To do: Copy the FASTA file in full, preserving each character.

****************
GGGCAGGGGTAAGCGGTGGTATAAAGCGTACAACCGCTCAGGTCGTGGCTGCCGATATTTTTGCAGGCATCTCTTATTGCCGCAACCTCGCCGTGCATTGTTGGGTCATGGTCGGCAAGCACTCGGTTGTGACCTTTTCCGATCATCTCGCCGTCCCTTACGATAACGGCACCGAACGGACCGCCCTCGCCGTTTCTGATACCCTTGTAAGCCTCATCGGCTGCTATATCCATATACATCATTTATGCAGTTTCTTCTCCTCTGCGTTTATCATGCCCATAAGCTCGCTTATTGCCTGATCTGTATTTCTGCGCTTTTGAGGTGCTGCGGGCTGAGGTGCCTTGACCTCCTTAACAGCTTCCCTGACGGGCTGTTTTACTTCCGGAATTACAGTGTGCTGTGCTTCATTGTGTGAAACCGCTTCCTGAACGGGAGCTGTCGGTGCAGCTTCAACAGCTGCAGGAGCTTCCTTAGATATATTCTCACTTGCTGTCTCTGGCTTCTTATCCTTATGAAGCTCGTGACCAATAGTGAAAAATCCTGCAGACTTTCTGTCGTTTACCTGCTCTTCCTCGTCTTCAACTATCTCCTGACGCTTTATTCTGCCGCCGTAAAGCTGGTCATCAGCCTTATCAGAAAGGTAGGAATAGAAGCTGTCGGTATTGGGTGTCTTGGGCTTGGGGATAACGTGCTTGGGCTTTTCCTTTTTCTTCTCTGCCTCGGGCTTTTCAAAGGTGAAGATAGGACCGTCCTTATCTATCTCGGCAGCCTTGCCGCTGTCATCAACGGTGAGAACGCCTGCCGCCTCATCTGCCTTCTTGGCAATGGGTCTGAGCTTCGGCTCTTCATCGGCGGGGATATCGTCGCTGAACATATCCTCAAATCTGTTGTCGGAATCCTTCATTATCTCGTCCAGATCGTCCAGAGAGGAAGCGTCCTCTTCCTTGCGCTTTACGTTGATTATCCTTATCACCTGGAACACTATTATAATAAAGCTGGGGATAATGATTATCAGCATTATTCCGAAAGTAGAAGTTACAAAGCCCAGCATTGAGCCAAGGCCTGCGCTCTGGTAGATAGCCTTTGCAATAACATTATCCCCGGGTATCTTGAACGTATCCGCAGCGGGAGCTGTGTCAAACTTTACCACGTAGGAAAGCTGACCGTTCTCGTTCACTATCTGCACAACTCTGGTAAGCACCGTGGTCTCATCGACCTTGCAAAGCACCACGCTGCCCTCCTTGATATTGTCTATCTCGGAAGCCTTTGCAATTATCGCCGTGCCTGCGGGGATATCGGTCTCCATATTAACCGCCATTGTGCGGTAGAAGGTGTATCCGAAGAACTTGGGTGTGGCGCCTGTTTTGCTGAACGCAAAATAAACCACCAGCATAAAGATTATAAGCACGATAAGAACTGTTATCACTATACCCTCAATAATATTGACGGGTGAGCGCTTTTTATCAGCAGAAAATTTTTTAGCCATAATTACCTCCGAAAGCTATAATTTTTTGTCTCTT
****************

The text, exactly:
GGGCAGGGGTAAGCGGTGGTATAAAGCGTACAACCGCTCAGGTCGTGGCTGCCGATATTTTTGCAGGCATCTCTTATTGCCGCAACCTCGCCGTGCATTGTTGGGTCATGGTCGGCAAGCACTCGGTTGTGACCTTTTCCGATCATCTCGCCGTCCCTTACGATAACGGCACCGAACGGACCGCCCTCGCCGTTTCTGATACCCTTGTAAGCCTCATCGGCTGCTATATCCATATACATCATTTATGCAGTTTCTTCTCCTCTGCGTTTATCATGCCCATAAGCTCGCTTATTGCCTGATCTGTATTTCTGCGCTTTTGAGGTGCTGCGGGCTGAGGTGCCTTGACCTCCTTAACAGCTTCCCTGACGGGCTGTTTTACTTCCGGAATTACAGTGTGCTGTGCTTCATTGTGTGAAACCGCTTCCTGAACGGGAGCTGTCGGTGCAGCTTCAACAGCTGCAGGAGCTTCCTTAGATATATTCTCACTTGCTGTCTCTGGCTTCTTATCCTTATGAAGCTCGTGACCAATAGTGAAAAATCCTGCAGACTTTCTGTCGTTTACCTGCTCTTCCTCGTCTTCAACTATCTCCTGACGCTTTATTCTGCCGCCGTAAAGCTGGTCATCAGCCTTATCAGAAAGGTAGGAATAGAAGCTGTCGGTATTGGGTGTCTTGGGCTTGGGGATAACGTGCTTGGGCTTTTCCTTTTTCTTCTCTGCCTCGGGCTTTTCAAAGGTGAAGATAGGACCGTCCTTATCTATCTCGGCAGCCTTGCCGCTGTCATCAACGGTGAGAACGCCTGCCGCCTCATCTGCCTTCTTGGCAATGGGTCTGAGCTTCGGCTCTTCATCGGCGGGGATATCGTCGCTGAACATATCCTCAAATCTGTTGTCGGAATCCTTCATTATCTCGTCCAGATCGTCCAGAGAGGAAGCGTCCTCTTCCTTGCGCTTTACGTTGATTATCCTTATCACCTGGAACACTATTATAATAAAGCTGGGGATAATGATTATCAGCATTATTCCGAAAGTAGAAGTTACAAAGCCCAGCATTGAGCCAAGGCCTGCGCTCTGGTAGATAGCCTTTGCAATAACATTATCCCCGGGTATCTTGAACGTATCCGCAGCGGGAGCTGTGTCAAACTTTACCACGTAGGAAAGCTGACCGTTCTCGTTCACTATCTGCACAACTCTGGTAAGCACCGTGGTCTCATCGACCTTGCAAAGCACCACGCTGCCCTCCTTGATATTGTCTATCTCGGAAGCCTTTGCAATTATCGCCGTGCCTGCGGGGATATCGGTCTCCATATTAACCGCCATTGTGCGGTAGAAGGTGTATCCGAAGAACTTGGGTGTGGCGCCTGTTTTGCTGAACGCAAAATAAACCACCAGCATAAAGATTATAAGCACGATAAGAACTGTTATCACTATACCCTCAATAATATTGACGGGTGAGCGCTTTTTATCAGCAGAAAATTTTTTAGCCATAATTACCTCCGAAAGCTATAATTTTTTGTCTCTT